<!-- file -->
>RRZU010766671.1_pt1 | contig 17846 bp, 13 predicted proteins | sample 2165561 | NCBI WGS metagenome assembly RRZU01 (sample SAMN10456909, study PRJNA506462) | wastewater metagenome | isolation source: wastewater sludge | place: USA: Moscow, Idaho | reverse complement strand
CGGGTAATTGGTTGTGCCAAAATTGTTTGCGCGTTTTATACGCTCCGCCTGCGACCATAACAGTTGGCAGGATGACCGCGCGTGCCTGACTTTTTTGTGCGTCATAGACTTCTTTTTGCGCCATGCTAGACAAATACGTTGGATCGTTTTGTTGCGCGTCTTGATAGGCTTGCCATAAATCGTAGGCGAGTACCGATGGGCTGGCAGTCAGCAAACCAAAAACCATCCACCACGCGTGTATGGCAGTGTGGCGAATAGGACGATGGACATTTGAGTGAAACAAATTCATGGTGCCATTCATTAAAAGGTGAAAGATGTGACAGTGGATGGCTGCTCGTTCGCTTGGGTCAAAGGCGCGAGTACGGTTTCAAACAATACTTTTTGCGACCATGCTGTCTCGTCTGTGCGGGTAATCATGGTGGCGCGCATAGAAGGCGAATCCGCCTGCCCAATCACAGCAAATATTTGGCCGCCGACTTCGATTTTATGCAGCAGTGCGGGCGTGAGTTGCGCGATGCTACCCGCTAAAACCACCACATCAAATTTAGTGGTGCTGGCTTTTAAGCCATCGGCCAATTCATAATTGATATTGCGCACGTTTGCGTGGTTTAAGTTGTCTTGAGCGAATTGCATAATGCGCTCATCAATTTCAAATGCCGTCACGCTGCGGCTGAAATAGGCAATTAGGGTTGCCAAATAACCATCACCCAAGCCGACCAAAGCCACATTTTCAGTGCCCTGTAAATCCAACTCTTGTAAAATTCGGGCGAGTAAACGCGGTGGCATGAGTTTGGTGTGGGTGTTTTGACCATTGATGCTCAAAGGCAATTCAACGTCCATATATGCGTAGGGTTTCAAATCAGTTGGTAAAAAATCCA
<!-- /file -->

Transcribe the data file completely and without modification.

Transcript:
>RRZU010766671.1_pt1 | contig 17846 bp, 13 predicted proteins | sample 2165561 | NCBI WGS metagenome assembly RRZU01 (sample SAMN10456909, study PRJNA506462) | wastewater metagenome | isolation source: wastewater sludge | place: USA: Moscow, Idaho | reverse complement strand
CGGGTAATTGGTTGTGCCAAAATTGTTTGCGCGTTTTATACGCTCCGCCTGCGACCATAACAGTTGGCAGGATGACCGCGCGTGCCTGACTTTTTTGTGCGTCATAGACTTCTTTTTGCGCCATGCTAGACAAATACGTTGGATCGTTTTGTTGCGCGTCTTGATAGGCTTGCCATAAATCGTAGGCGAGTACCGATGGGCTGGCAGTCAGCAAACCAAAAACCATCCACCACGCGTGTATGGCAGTGTGGCGAATAGGACGATGGACATTTGAGTGAAACAAATTCATGGTGCCATTCATTAAAAGGTGAAAGATGTGACAGTGGATGGCTGCTCGTTCGCTTGGGTCAAAGGCGCGAGTACGGTTTCAAACAATACTTTTTGCGACCATGCTGTCTCGTCTGTGCGGGTAATCATGGTGGCGCGCATAGAAGGCGAATCCGCCTGCCCAATCACAGCAAATATTTGGCCGCCGACTTCGATTTTATGCAGCAGTGCGGGCGTGAGTTGCGCGATGCTACCCGCTAAAACCACCACATCAAATTTAGTGGTGCTGGCTTTTAAGCCATCGGCCAATTCATAATTGATATTGCGCACGTTTGCGTGGTTTAAGTTGTCTTGAGCGAATTGCATAATGCGCTCATCAATTTCAAATGCCGTCACGCTGCGGCTGAAATAGGCAATTAGGGTTGCCAAATAACCATCACCCAAGCCGACCAAAGCCACATTTTCAGTGCCCTGTAAATCCAACTCTTGTAAAATTCGGGCGAGTAAACGCGGTGGCATGAGTTTGGTGTGGGTGTTTTGACCATTGATGCTCAAAGGCAATTCAACGTCCATATATGCGTAGGGTTTCAAATCAGTTGGTAAAAAATCCA